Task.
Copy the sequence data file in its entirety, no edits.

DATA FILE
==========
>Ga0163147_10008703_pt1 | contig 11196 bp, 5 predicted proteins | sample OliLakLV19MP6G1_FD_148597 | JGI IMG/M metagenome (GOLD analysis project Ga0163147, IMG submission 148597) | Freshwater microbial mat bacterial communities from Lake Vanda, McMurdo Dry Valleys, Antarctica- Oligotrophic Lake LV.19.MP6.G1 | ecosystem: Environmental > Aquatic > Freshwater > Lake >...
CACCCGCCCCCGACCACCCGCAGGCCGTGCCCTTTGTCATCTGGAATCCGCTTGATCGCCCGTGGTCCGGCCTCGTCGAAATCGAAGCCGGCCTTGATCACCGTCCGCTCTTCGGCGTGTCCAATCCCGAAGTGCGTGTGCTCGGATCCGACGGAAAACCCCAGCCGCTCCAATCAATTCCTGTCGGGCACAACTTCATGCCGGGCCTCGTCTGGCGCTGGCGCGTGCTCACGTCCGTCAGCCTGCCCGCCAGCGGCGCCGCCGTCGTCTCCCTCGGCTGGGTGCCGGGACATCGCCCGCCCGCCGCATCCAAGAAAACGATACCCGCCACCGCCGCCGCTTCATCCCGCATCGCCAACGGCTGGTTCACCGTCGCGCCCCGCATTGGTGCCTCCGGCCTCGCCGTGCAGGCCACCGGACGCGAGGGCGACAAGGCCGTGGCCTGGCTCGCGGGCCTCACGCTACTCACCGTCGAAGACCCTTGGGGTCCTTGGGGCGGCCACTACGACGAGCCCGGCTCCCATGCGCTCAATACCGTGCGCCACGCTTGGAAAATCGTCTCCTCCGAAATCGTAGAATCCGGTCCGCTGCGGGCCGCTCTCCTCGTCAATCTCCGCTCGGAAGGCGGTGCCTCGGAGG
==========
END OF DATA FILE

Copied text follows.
>Ga0163147_10008703_pt1 | contig 11196 bp, 5 predicted proteins | sample OliLakLV19MP6G1_FD_148597 | JGI IMG/M metagenome (GOLD analysis project Ga0163147, IMG submission 148597) | Freshwater microbial mat bacterial communities from Lake Vanda, McMurdo Dry Valleys, Antarctica- Oligotrophic Lake LV.19.MP6.G1 | ecosystem: Environmental > Aquatic > Freshwater > Lake >...
CACCCGCCCCCGACCACCCGCAGGCCGTGCCCTTTGTCATCTGGAATCCGCTTGATCGCCCGTGGTCCGGCCTCGTCGAAATCGAAGCCGGCCTTGATCACCGTCCGCTCTTCGGCGTGTCCAATCCCGAAGTGCGTGTGCTCGGATCCGACGGAAAACCCCAGCCGCTCCAATCAATTCCTGTCGGGCACAACTTCATGCCGGGCCTCGTCTGGCGCTGGCGCGTGCTCACGTCCGTCAGCCTGCCCGCCAGCGGCGCCGCCGTCGTCTCCCTCGGCTGGGTGCCGGGACATCGCCCGCCCGCCGCATCCAAGAAAACGATACCCGCCACCGCCGCCGCTTCATCCCGCATCGCCAACGGCTGGTTCACCGTCGCGCCCCGCATTGGTGCCTCCGGCCTCGCCGTGCAGGCCACCGGACGCGAGGGCGACAAGGCCGTGGCCTGGCTCGCGGGCCTCACGCTACTCACCGTCGAAGACCCTTGGGGTCCTTGGGGCGGCCACTACGACGAGCCCGGCTCCCATGCGCTCAATACCGTGCGCCACGCTTGGAAAATCGTCTCCTCCGAAATCGTAGAATCCGGTCCGCTGCGGGCCGCTCTCCTCGTCAATCTCCGCTCGGAAGGCGGTGCCTCGGAGG